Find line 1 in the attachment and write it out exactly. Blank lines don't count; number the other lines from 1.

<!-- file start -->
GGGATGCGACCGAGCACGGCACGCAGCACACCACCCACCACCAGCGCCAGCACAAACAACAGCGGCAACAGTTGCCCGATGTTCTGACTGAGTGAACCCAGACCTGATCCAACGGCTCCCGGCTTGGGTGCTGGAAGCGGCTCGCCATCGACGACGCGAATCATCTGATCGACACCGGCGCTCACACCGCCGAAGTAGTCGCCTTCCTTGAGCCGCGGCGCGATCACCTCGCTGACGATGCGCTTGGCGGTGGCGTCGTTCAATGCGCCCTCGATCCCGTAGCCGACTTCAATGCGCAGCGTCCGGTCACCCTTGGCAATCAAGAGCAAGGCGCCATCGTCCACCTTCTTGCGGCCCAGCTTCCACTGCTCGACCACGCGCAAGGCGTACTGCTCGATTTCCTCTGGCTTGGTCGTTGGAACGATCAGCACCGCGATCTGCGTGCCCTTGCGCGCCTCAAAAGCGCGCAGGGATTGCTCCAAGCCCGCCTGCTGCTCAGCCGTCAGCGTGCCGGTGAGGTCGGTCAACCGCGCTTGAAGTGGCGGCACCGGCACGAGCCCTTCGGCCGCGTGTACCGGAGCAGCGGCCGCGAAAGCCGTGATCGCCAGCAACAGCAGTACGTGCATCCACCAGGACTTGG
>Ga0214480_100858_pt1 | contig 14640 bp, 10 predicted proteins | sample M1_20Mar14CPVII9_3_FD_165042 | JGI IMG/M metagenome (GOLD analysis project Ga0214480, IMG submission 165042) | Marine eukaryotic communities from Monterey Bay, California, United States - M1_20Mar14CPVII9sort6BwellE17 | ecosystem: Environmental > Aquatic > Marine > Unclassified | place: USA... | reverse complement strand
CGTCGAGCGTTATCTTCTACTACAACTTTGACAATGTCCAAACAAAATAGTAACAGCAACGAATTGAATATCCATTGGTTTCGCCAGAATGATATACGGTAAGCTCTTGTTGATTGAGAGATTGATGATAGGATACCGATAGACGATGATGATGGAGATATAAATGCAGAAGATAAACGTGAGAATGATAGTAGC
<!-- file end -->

GGGATGCGACCGAGCACGGCACGCAGCACACCACCCACCACCAGCGCCAGCACAAACAACAGCGGCAACAGTTGCCCGATGTTCTGACTGAGTGAACCCAGACCTGATCCAACGGCTCCCGGCTTGGGTGCTGGAAGCGGCTCGCCATCGACGACGCGAATCATCTGATCGACACCGGCGCTCACACCGCCGAAGTAGTCGCCTTCCTTGAGCCGCGGCGCGATCACCTCGCTGACGATGCGCTTGGCGGTGGCGTCGTTCAATGCGCCCTCGATCCCGTAGCCGACTTCAATGCGCAGCGTCCGGTCACCCTTGGCAATCAAGAGCAAGGCGCCATCGTCCACCTTCTTGCGGCCCAGCTTCCACTGCTCGACCACGCGCAAGGCGTACTGCTCGATTTCCTCTGGCTTGGTCGTTGGAACGATCAGCACCGCGATCTGCGTGCCCTTGCGCGCCTCAAAAGCGCGCAGGGATTGCTCCAAGCCCGCCTGCTGCTCAGCCGTCAGCGTGCCGGTGAGGTCGGTCAACCGCGCTTGAAGTGGCGGCACCGGCACGAGCCCTTCGGCCGCGTGTACCGGAGCAGCGGCCGCGAAAGCCGTGATCGCCAGCAACAGCAGTACGTGCATCCACCAGGACTTGG